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Middlemarch was famously described by Virginia Woolf as 'one of the few English novels written for grown up people'. Whilst I think this is rather a harsh assessment of English novelists, this is definitely one of the most intelligent books I've ever read.
The book centres on a small town called Middlemarch, during the early 1800s, and charts the lives of a number of its inhabitants. Describing the characters and plot is very difficult because there are so many of them and so much happens! But various themes are represented- marriages based on an idealistic idea of the other half, which turn out to be rather disappointing; living beyond your means; the struggle to overcome small minded traditionalists... in one book, George Eliot presents a pretty comprehensive overview of human characteristics and dramas.
The reason I like this book so much is that every single character, even the minor ones, is beautifully depicted and very believable. Unlike many other novels, the book is driven by the characters not by the plot. I read on because I want know more about the people, as much as 'what happens next'. When you've finished, you feel like you've learnt something. And you learn more everytime you reread it.
As you might know, I usually read fantasy, but I make the odd departure to classics and period romances from time to time. I wont deny that I found Middlemarch quite hard going, it is the only George Eliot book I have read. More importantly though is the fact that I loved it. The first thing I found striking about this book, particularly since it has a romantic theme was the number of main characters involved in it. There are four main couples, but that doesn't even go near all the people who are important to other aspects of the plot. You might think that having this number of main characters might be detrimental to the book, with each of them only treated superficially, however, you get to know each one of these people intimately as the viewpoint from which the book is written is constantly shifting. The plot was very complex compared to most books from this period I have read. A summary (which can't possibly to it justice!): Dorothea is a woman with very strict ideals who marries what she thinks a husband should be like, it turns out that she was disillusioned, specially when she meets her husbands cousin. Dr. Lydgate is a new doctor, coming into the town, with very high expectations of himself, he falls in love with the mayor's daughter and his life is tied up with the banker who is supporting him. The banker Mr. Blustrode is has a murky past! There is also Fred Vincy (Mayor's son) who loves a good but poor girl, she will not marry him as he is in debts and all sorts of trouble all the time! All the lives in this book are intricately wound together, I can't do the plot justice and I have left some of the most important main plot lines out! I hope you have a go at reading this book. Don't be put off by the fact you might have to struggle with it in the beginning. It is well worth the read, one of the best books I have ever read.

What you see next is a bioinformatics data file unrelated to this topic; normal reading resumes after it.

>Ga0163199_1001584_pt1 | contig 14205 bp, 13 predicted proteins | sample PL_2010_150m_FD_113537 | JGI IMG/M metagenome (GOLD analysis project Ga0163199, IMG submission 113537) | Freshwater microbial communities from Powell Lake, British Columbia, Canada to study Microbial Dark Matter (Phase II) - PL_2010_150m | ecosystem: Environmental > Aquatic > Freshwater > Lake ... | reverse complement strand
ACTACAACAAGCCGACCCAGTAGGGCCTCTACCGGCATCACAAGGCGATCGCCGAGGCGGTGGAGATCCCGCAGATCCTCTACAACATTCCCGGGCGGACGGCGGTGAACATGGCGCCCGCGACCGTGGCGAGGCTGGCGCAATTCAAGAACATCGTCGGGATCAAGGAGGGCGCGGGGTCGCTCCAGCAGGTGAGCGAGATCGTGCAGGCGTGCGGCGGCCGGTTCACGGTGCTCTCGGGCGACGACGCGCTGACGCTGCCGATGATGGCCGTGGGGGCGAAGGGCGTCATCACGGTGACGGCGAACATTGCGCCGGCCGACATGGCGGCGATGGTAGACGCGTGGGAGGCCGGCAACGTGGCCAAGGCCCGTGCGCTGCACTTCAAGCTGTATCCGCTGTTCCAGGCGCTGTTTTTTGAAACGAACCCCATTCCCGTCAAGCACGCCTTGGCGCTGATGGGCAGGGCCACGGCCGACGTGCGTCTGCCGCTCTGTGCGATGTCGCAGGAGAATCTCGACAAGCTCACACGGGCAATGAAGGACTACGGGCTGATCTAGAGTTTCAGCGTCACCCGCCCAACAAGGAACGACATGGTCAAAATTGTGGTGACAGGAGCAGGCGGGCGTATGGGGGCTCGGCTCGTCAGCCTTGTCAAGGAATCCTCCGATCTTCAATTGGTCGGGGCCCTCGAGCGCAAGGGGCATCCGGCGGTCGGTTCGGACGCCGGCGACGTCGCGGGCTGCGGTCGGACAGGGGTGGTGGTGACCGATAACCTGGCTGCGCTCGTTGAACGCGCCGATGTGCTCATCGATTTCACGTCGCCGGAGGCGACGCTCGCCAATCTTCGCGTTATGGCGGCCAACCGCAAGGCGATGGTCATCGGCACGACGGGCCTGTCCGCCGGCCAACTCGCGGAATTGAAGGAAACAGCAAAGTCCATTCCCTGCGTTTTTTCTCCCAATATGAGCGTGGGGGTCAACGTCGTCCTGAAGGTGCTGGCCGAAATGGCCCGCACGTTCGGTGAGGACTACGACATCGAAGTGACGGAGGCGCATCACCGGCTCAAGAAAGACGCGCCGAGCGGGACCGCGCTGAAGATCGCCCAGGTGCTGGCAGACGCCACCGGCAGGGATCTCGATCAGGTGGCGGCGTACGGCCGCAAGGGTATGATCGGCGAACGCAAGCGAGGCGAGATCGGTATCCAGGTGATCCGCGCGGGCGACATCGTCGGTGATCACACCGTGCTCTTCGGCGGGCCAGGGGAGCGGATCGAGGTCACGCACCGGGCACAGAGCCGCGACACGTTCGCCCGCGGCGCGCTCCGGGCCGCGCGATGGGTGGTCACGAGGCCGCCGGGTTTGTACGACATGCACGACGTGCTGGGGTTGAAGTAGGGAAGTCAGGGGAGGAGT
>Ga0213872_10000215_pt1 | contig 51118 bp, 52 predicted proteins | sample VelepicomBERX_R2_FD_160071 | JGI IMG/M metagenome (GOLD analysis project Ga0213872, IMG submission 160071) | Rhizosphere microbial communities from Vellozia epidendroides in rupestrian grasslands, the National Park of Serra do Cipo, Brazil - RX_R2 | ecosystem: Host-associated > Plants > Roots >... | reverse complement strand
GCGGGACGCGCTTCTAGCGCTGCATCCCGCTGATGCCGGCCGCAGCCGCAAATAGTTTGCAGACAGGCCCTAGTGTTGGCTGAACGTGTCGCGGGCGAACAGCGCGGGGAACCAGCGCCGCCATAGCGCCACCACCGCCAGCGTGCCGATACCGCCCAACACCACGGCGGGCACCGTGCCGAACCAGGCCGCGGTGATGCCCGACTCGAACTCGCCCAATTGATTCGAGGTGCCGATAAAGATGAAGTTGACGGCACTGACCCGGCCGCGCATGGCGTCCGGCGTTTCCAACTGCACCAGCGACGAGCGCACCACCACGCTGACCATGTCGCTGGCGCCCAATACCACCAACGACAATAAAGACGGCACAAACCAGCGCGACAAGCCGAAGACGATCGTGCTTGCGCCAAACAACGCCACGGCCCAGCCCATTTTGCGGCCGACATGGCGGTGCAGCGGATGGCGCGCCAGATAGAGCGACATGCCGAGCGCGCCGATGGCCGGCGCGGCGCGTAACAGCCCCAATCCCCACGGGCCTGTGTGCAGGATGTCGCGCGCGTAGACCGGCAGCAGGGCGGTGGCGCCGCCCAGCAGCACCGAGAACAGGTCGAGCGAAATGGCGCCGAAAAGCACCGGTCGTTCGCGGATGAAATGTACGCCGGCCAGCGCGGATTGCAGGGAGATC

"Middlemarch" is often acclaimed as George Eliot's greatest piece of literature, and having now read most of her novels, I am inclined to agree with this assesment. Middlemarch itself is a small town somewhere in England, and the book traces the interweaving lives of various inhabitants. The plot itself is quite subtle and complex, as various relationships alter, and various truths come to light. Trying to give a full account of the plot would take, oh, about a full length novel, and it would spoil a few of the twsits and turns. So, here's a few tempters to be going along with. Dorothea is a bright, idealistic young gentlewoman who marries an older man - Casuabon, in the hopes of helping him in some great work. He turns out to be far less than she had imagined and her mariage soon becomes her prison. Meanwhile, clever and talented Doctor Lydgate courts and marries the local belle. She is a rather foolish lass, and, with the help of various unfortunate events, she ruins him. Will Ladislaw is related to Mr Casuabon, and attracted to Dorothea. His past is shrouded in mystery, and his exact relation to other figures only comes to light towards the end of the book. The there's Mr Bulstrode, a self made man with a bit of a past, Fred, a wild young man trying to get his life on track, the Garth fmaily, a lovely group of down to earth people..... and many more. Their lives intertwine and overlap as the story unfolds. Love blossoms, love dies, secrets are revealled and several people die off. This is a fascinating book - rare to have so many little lines of plot all woven together in such a brilliant way - it's very skilfuly created piece of work and an amazingly detailed portrayal of a small town in the eigtheen hundreds. There's a great deal of detail about society and ordinary life - detals of dress, of behaviour and of class that from an historical perspective are quite wonderful. Despite having such a huge number of charac
ters, all are well drawn, and most develope during the course of the novel. George Eliot is a superb writer; insightful, skilled and able to tell a good story. This book is certainly her best, and stands several readings. For real enthusiasts, I woudl recomend the TV dramatisation from a few years back - you can get the whole series on video and it really is rather good.
In Middlemarch George Eliot gives us a portrait of provincial life in Victorian England that has never been surpassed.